Our vision for fluid movement between hot desks and collaboration rooms wouldn’t work if the process of finding and booking them was clunky and time-consuming.
Get tips for turning your office into the ideal collaboration hub, prioritizing productivity and well-being.
Get the Guide
Ensuring employee health and well-being was also critical. The office needed to be a place they felt comfortable, a place that was safe and pleasant to be.
We wanted employees to be able to easily access information on the environmental health of a particular space. And we wanted to empower our facilities team to easily manage and optimize the environment, adjusting in real time as needed.
Today, buildings can be so much more than just concrete and metal. They’re part of the digital fabric that connects everything we do.
In our PENN1 office, we sought to fully digitize the space, tapping into the promise of the connected, intelligent workplace. Doing so has deepened our understanding of how the office is used so we can make smarter, more efficient choices. It also elevates how we manage the space and how people interact within it, allowing us to create delightful experiences for employees.
With these four goals in mind, here’s a quick overview of how we transformed the space.
The choices we made to evolve our space weren’t just an over-enthusiastic hop onto the hybrid work bandwagon. We had clear goals and data behind each of the shifts.
Read on for a deeper dive into the goals we previewed above and the changes we made as a result.
Many of the changes tied back to our goal of transforming the office into an optimal hybrid work environment, emphasizing collaboration.
For example, we rebalanced the ratio of individual workspaces to collaboration spaces, because we knew that people now more likely come the office to collaborate, rather than mainly focusing on individual work. Of the available square footage, 70% is now dedicated to collaboration spaces and only 30% to individual work, whereas before it was just the opposite. We also chose to build 20% of our collaboration areas in open spaces to facilitate impromptu collaboration.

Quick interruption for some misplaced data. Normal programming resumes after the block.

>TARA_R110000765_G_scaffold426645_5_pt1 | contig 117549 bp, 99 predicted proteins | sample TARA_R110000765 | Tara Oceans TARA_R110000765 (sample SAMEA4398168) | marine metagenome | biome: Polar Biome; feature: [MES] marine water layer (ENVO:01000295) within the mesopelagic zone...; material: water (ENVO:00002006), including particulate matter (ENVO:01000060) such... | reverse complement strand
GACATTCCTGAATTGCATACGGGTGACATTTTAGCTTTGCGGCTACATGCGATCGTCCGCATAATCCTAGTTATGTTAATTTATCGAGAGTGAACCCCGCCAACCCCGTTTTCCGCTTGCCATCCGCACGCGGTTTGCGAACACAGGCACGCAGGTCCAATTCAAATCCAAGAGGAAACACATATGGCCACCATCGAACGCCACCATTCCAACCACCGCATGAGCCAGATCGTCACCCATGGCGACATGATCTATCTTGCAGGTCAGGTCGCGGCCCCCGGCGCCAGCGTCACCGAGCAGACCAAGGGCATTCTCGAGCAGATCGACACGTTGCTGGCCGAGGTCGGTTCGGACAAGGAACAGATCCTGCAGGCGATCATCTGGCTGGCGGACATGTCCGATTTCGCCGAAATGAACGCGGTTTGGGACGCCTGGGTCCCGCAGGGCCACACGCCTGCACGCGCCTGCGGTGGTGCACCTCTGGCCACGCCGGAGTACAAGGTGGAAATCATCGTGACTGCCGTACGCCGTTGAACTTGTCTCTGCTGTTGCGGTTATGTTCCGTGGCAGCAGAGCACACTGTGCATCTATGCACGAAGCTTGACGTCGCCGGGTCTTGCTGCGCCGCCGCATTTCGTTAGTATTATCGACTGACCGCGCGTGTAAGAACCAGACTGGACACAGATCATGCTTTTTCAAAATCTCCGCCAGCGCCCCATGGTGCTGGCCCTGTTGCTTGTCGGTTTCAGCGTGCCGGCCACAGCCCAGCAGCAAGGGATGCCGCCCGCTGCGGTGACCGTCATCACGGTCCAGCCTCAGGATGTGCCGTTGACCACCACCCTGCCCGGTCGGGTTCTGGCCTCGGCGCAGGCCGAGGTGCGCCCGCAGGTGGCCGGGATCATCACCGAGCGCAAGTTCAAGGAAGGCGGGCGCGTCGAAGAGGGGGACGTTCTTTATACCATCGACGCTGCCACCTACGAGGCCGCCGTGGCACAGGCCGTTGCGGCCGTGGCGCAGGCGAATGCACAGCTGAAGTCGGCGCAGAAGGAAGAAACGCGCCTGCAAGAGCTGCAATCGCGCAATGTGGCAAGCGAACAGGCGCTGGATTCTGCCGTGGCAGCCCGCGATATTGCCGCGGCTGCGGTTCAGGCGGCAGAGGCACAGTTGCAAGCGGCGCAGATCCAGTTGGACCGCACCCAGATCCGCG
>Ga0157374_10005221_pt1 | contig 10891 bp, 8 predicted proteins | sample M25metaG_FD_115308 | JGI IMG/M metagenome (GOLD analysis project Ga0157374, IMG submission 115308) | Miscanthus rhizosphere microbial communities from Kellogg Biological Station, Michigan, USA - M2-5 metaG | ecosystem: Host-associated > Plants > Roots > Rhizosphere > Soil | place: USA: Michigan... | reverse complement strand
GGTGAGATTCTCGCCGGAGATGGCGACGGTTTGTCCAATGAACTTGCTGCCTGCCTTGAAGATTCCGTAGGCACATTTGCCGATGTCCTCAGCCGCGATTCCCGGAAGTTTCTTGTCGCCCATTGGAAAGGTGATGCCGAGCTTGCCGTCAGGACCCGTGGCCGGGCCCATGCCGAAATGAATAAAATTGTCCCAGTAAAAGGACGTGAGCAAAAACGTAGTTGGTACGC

Additionally, even before the pandemic, we saw a dramatic increase in demand for smaller collaboration spaces—a trend that we believe will be even more pronounced in the hybrid world, with most meetings including both in-person and virtual participants. In response to this increased demand, all the 70+ new collaboration spaces that we added to our PENN1 office accommodate five people or less. We still have larger spaces for bigger gatherings as well, including training and event spaces.
To ensure seamless communication between remote and in-person participants, we also made 100% of the collaboration spaces video enabled.
“All of the larger huddle rooms that fit two people are great for impromptu conversations, meetings, and brainstorms—and the screens in each allow for folks not on-site to easily be a part of the conversation,” said Executive Communications Manager Christine Marron, who works from PENN1 two days a week.
Gabby Khoury, an Account Manager who comes into the office a couple times a week, also expressed appreciation for the collaboration spaces.
“I absolutely love the collaborative spaces that we have built in PENN1,” she said. “I especially like the Hudson Yards area, where there are long tables in one open space. I enjoy sitting at these tables with my teammates and collaborating. If we need to dial someone in, we use the Cisco Board in the room and can quickly have the entire team together.”